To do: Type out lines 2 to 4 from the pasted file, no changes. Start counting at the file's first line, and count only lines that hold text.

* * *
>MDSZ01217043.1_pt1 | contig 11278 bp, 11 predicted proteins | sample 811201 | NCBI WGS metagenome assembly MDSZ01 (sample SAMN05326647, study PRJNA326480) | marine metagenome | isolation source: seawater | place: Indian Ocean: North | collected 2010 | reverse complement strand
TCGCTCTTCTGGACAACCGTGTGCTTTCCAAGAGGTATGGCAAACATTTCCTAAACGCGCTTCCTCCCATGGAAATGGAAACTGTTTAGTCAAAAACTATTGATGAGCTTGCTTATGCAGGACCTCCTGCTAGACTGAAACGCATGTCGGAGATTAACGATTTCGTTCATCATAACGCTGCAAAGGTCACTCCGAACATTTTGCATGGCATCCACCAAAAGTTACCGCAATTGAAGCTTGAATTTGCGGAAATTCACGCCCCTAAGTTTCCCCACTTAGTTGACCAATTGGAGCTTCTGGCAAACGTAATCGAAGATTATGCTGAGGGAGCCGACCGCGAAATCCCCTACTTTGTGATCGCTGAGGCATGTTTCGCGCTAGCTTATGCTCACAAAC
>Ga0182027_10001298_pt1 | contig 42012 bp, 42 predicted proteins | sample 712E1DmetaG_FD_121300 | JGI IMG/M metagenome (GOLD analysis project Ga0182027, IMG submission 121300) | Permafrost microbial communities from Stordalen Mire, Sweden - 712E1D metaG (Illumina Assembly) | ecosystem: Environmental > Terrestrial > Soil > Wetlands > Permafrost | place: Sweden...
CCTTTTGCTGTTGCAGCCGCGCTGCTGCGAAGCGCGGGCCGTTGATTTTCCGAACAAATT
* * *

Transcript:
TCGCTCTTCTGGACAACCGTGTGCTTTCCAAGAGGTATGGCAAACATTTCCTAAACGCGCTTCCTCCCATGGAAATGGAAACTGTTTAGTCAAAAACTATTGATGAGCTTGCTTATGCAGGACCTCCTGCTAGACTGAAACGCATGTCGGAGATTAACGATTTCGTTCATCATAACGCTGCAAAGGTCACTCCGAACATTTTGCATGGCATCCACCAAAAGTTACCGCAATTGAAGCTTGAATTTGCGGAAATTCACGCCCCTAAGTTTCCCCACTTAGTTGACCAATTGGAGCTTCTGGCAAACGTAATCGAAGATTATGCTGAGGGAGCCGACCGCGAAATCCCCTACTTTGTGATCGCTGAGGCATGTTTCGCGCTAGCTTATGCTCACAAAC
>Ga0182027_10001298_pt1 | contig 42012 bp, 42 predicted proteins | sample 712E1DmetaG_FD_121300 | JGI IMG/M metagenome (GOLD analysis project Ga0182027, IMG submission 121300) | Permafrost microbial communities from Stordalen Mire, Sweden - 712E1D metaG (Illumina Assembly) | ecosystem: Environmental > Terrestrial > Soil > Wetlands > Permafrost | place: Sweden...
CCTTTTGCTGTTGCAGCCGCGCTGCTGCGAAGCGCGGGCCGTTGATTTTCCGAACAAATT